Brighton cat killing suspect charged

Posted On 23 Dec 2019 at 3:25 pm

A man has been charged with 16 attacks on cats in Brighton. Nine of the cats died.

Security guard Steve Bouquet, 52, is due to appear in court next month after being formally charged yesterday (Sunday 22 December).

Sussex Police said this afternoon: “A man will appear in court next month charged in connection with Operation Diverge, the investigation into a number of cat deaths in the city of Brighton and Hove.

“The CPS (Crown Prosecution Service) has authorised the charge of Steve Bouquet, 52, a security guard, from the London Road area of Brighton.

The Spearhead

“On Sunday (22 December) he was charged with 16 counts of criminal damage.

“This related to the wounding and killing of cats in the city between (Tuesday) 2 October 2018 and (Saturday) 1 June 2019.

“He has also been charged with possessing a knife blade or sharp pointed article in a public place on (Sunday) 2 June 2019.

“He has been bailed to attend Brighton Magistrates’ Court on Thursday 23 January 2020.”

South east district crown prosecutor Sally Lakin said: “Following a spate of attacks on cats in the Brighton area, the Crown Prosecution Service has authorised Sussex Police to charge Steven Bouquet with 16 charges of criminal damage, relating to attacks on 16 cats, nine of which were killed. Seven were seriously injured.

“The allegations relate to incidents which took place between (Tuesday) 2 October 2018 and (Saturday) 1 June 2019.

“This is a complex case and this decision was made following a careful review of all of the evidence presented to us.

“Criminal proceedings against this defendant are now active and he has a right to a fair trial.

“It is extremely important that there should be no reporting, commentary or sharing of information online which could in any way prejudice these proceedings.”

The CPS said: “We carefully considered which charges would be the most appropriate in this case and concluded that the defendant should be charged with criminal damage.

“This does not in any way detract from the seriousness of the offence or the great distress these incidents will have caused the owners of the cats.

“However, under current legislation, cats and other animals are deemed as property.

“Prosecutors did consider whether to charge animal cruelty but the circumstances of the case meant this was inappropriate, as the defendant is not the owner of the cats.

“In addition, animal cruelty is a summary-only offence and therefore would attract a lesser sentence than criminal damage.”

  1. fed-up with Brighton politics Reply

    You have to be mentally ill to do this. I doubt that we will ever find out what caused this.You either love cats (I have two rescues, who are rather dysfunctional but I would never hurt them and I look after them) or you’re not bothered one way or the other. However, to go out and deliberately kill or injure them indicates someone with a serious mental disorder. What’s next? Humans? Unfortunately, this will be treated as ‘lesser than criminal damage’ and probably just subject to a fine,if the man is convicted. I would suggest that these crimes show serious mental disorder and that the law should be changed.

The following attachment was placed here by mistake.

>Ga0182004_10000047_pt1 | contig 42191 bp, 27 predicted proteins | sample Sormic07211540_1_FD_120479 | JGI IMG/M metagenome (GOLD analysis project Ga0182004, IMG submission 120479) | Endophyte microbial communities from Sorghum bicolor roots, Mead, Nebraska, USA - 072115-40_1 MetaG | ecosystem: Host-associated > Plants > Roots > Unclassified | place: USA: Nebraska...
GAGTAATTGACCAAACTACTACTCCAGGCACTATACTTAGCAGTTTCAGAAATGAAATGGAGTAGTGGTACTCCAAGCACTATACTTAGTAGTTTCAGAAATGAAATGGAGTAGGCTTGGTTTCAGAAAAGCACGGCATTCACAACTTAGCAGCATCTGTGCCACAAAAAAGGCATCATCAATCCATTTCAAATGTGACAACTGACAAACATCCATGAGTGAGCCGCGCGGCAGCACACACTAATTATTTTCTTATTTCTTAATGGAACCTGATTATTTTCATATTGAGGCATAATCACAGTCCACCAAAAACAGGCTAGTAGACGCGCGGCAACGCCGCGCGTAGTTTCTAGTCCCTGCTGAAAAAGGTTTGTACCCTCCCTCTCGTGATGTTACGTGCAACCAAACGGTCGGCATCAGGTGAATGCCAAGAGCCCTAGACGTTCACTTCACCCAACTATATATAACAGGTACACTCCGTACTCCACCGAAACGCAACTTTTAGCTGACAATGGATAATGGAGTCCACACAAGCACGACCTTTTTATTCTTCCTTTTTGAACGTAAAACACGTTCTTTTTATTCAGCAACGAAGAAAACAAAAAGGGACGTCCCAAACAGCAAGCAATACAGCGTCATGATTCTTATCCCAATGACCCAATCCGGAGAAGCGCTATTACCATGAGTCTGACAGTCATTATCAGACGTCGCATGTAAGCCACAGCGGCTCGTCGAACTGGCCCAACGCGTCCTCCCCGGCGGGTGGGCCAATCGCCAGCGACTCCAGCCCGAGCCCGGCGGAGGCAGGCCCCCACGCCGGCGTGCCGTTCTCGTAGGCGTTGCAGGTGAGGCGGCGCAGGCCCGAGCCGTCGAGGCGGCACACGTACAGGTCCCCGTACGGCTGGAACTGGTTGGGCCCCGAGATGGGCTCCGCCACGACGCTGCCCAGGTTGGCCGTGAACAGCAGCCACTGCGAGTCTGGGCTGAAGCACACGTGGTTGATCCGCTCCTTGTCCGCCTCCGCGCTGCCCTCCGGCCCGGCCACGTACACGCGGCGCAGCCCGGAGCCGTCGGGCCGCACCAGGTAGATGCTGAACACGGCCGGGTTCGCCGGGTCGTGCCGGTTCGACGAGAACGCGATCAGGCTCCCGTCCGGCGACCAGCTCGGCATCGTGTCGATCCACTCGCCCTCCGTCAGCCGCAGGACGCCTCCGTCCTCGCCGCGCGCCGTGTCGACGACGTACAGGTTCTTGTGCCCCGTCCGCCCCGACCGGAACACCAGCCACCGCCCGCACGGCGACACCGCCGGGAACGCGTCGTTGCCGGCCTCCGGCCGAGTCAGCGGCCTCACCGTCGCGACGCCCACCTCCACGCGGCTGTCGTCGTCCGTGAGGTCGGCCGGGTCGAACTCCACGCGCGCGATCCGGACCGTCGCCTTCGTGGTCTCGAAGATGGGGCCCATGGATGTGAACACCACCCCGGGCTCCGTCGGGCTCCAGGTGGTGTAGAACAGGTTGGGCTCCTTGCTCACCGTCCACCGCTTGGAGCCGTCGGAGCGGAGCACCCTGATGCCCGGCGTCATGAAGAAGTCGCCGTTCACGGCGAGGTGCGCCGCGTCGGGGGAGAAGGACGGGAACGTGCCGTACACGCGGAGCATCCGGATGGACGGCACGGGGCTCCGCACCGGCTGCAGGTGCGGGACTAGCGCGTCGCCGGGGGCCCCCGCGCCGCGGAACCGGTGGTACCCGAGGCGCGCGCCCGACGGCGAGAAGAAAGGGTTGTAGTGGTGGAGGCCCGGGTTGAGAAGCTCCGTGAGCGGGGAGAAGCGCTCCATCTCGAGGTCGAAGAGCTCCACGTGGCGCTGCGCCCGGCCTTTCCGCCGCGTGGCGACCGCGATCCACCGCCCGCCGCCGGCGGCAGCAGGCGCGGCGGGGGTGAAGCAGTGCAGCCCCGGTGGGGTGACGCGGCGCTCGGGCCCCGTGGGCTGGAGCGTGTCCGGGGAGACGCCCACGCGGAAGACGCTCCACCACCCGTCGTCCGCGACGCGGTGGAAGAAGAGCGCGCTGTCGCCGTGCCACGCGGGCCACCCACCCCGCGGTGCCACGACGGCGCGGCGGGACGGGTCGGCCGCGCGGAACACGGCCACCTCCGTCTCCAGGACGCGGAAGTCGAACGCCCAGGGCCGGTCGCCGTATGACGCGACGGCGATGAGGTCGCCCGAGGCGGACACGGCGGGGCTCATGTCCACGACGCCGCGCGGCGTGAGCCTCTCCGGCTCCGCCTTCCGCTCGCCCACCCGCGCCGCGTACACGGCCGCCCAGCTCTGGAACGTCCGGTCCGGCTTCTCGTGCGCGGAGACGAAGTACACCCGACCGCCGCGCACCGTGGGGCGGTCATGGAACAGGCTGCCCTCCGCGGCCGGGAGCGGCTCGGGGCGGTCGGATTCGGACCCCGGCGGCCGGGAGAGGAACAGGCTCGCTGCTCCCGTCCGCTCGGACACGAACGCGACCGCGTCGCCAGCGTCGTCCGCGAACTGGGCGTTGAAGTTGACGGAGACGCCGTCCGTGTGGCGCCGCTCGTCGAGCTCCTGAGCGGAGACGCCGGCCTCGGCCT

2. fed-up with Brighton politics Reply

    So, this is about the same as multiple occasions of chucking a brick through a window in legal terms, is it? Or perhaps even less serious? It isn’t. A window is inanimate and can be easily fixed. A cat, or any pet, is a living animal with feelings, suffers when injured and the owners also suffer greatly from the pet’s loss or injury.

    What kind of sick person does this?

    • ChrisP Reply

      The article is pretty clear that the charge was chosen because it would lead to a heavier sentence (given the nature of the crime) than animal cruelty, not because it was the most literally appropriate charge.

      • Katsudira Reply

        I don’t think that’s correct. Unfortunately I believe the true reason is that cats are legally defined as property and animal cruelty only applies if you are the proper owner of the cat. Yes I agree these laws need to be changed. Holy cow.

  3. gilbert bligh Reply

    Tis a person of poor repute,
    Till he faced the slave;
    Which ne’er shook hands, nor bade farewell to him,
    Till he unseamed him from the nave to th’ chops,
    And fixed his head upon our battlements.

  4. Eye4aneyeguy Reply

    Brighton magistrates on the 22nd of Jan. See you there…

    • Jefferson Reply

      Erm that’s a day early???

  5. Terry Reply

    The Police have requested that no comments are made. Why are we allowed to comment here.

    • Katsudira Reply

      “…which could in any way prejudice these proceedings.”

      Do you think the Police are literally telling us not to talk about it? That’s a bit absurd don’t you think. Not to mention literally a violation of free speech. They’re just asking us to keep our pitchforks in the shed.

    • Frank le Duc Reply

      Thanks Terry. The key thing is not to say or write things that might prejudice a jury should the defendant appear before a jury. The law accepts that we have a right to speak and write about all sorts of things but it places restrictions on those things that have a strong likelihood of preventing a defendant from being given a fair trial – because in the eyes of the law we are all still innocent until proven guilty. We trust our readers to respect the boundaries and if not, any prejudicial comments drawn to our attention will be taken down. Hope that helps to explain our position.

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